COVID-19: How my near-death experience compelled me to help with vaccinations

Heather Munroe, from Ilkley in West Yorkshire, is a volunteer in the COVID-19 vaccination programme.

Here, she tells Sky News’ north of England correspondent Katerina Vittozzi how a near-death experience in 2019 compelled her to give up her time, to help.

I’ve never volunteered for anything like this before, ever.

I’m not from a medical background at all – my background is in accountancy – but I when I found out what they were doing, and the fact that they wanted to get it done so fast, I just offered my services.

I was really actually honoured to be accepted.

I had a major car crash 18 months ago that by all accounts wasn’t survivable on the day. It was a head-on collision and my car flipped and crushed me inside.

It took hours for a team to cut me out of my car. They called my husband and told him to go to hospital but that he should expect the worse.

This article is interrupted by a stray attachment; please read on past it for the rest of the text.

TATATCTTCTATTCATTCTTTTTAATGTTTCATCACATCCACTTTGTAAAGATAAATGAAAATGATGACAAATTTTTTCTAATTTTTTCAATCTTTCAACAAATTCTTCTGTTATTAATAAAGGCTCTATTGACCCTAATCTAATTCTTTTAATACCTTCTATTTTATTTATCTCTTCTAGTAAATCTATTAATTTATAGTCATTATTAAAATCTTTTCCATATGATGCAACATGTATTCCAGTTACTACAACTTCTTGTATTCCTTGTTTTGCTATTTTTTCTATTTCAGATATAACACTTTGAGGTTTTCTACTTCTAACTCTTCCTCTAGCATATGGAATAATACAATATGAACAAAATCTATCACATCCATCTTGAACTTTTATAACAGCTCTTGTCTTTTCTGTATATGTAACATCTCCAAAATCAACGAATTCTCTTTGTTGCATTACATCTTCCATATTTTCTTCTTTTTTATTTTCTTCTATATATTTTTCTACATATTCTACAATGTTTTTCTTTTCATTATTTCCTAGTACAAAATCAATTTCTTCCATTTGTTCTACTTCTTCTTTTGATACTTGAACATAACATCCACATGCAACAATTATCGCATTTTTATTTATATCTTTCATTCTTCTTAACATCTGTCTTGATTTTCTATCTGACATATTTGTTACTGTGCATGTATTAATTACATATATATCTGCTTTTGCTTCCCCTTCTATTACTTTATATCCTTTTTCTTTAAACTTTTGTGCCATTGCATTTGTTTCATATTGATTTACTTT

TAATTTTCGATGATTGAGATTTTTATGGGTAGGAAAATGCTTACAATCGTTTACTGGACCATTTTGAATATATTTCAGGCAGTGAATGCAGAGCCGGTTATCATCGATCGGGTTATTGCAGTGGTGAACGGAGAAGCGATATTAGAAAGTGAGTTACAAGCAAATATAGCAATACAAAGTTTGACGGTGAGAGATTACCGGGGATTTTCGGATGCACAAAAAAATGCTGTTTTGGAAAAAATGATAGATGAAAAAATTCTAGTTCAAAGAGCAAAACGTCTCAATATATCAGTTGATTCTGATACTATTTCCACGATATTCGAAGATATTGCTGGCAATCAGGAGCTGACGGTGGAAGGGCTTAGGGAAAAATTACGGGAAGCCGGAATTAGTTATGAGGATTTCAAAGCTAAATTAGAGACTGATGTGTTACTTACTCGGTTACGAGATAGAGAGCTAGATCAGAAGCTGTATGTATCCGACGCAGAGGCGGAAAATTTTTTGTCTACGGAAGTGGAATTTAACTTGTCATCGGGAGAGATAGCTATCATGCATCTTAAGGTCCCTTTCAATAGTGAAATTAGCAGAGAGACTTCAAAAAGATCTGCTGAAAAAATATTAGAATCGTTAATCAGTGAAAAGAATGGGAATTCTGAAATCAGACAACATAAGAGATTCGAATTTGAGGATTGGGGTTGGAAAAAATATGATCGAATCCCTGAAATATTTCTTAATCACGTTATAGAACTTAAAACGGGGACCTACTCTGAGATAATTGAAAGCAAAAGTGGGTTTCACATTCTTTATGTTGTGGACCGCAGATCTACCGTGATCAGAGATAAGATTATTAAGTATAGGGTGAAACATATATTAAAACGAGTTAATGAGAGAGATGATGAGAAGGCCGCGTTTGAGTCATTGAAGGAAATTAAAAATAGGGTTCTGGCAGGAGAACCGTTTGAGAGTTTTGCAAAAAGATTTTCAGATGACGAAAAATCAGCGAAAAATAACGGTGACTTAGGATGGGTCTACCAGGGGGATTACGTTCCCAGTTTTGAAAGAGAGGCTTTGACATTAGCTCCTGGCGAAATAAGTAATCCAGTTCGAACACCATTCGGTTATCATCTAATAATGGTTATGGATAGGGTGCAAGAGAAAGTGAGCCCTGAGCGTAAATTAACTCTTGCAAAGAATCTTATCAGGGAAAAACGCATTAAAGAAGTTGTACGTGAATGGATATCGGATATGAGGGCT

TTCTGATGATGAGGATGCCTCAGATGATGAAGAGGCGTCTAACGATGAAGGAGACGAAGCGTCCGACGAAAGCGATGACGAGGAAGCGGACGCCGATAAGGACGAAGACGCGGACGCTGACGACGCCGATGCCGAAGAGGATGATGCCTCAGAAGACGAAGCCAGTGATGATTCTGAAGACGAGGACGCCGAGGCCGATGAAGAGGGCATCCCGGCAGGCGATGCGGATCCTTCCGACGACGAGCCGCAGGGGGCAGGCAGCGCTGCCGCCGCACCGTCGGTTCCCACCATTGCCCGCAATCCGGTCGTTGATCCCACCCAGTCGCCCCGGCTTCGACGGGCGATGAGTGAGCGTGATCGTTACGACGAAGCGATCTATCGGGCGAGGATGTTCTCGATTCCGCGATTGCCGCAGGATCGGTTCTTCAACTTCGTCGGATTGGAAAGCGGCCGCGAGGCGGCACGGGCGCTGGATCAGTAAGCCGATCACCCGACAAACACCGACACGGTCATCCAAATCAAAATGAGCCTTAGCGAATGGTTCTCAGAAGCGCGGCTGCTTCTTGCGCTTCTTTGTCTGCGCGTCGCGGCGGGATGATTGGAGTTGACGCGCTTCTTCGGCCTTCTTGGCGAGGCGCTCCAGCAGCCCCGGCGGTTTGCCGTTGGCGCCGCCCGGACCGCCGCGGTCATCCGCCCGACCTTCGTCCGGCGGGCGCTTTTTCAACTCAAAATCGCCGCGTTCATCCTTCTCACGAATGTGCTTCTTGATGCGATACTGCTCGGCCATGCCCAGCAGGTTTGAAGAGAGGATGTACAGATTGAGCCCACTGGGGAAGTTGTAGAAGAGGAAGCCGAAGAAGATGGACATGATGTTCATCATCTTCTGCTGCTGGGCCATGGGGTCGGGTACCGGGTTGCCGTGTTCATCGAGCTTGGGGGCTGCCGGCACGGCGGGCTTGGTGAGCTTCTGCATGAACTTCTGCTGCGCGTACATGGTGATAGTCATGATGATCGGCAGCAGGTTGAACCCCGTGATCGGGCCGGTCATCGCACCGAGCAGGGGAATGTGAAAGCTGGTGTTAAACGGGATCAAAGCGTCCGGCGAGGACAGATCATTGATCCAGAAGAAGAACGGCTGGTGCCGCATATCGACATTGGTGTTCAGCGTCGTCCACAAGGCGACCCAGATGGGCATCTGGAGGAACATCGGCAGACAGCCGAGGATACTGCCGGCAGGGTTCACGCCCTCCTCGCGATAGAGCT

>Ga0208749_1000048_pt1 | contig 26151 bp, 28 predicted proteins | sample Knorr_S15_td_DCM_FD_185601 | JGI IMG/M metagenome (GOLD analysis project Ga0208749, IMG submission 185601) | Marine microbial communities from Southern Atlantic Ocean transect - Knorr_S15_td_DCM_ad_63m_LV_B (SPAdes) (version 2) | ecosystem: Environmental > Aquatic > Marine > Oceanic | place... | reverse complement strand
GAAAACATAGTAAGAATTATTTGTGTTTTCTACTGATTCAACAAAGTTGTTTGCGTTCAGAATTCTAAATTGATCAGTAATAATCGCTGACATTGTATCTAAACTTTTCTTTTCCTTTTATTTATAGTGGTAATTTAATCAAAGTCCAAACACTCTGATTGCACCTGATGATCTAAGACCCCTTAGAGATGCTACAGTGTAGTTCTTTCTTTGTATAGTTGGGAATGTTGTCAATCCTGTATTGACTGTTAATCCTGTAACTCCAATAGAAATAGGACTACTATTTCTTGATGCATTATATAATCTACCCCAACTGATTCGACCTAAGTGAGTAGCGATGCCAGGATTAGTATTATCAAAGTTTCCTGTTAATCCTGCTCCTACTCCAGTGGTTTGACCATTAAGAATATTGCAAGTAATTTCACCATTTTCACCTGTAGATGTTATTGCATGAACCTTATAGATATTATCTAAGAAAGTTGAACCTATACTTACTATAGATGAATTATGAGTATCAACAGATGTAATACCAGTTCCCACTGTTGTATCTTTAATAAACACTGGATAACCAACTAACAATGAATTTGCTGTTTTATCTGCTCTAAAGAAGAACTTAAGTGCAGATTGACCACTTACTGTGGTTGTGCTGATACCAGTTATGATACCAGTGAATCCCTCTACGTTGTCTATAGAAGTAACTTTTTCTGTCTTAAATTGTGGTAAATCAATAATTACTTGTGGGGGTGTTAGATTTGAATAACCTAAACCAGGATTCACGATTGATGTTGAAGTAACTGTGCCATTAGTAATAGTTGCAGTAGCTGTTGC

I was flown by air-ambulance to the hospital and had so many surgeries. At one point there was four teams working on me.

There was a few dodgy moments but I did survive and I’m so grateful to the NHS and everybody, and the joined up power-base looking after me behind the scenes.

It’s been quite a journey. My feet were very crushed and I’ve had to learn to walk again.

But for me, to be able to give something back to the NHS is just phenomenal, I really feel it is something I need to do.

As a volunteer I’m a data-inputter, so it frees up the clinical people to do more injections faster. More people can go through if there are more people helping so it is lovely.

Every day I wake up now and feel energised to come and help. It’s an honour to be able to do it.

And to see a person come in, some can be really anxious, some people that sit down have not been out for a year, except for doing their shopping. They want to chat to you, and it feels like you are giving them a key to get back out again.

It’s phenomenal, the feeling – sometimes you get a bit choked up.

So, I feel like this is momentous and my part is so, so tiny. But to be part of it and feel the atmosphere and to feel the liberation of these people when they leave… when they say thank you, they really mean, thank you.

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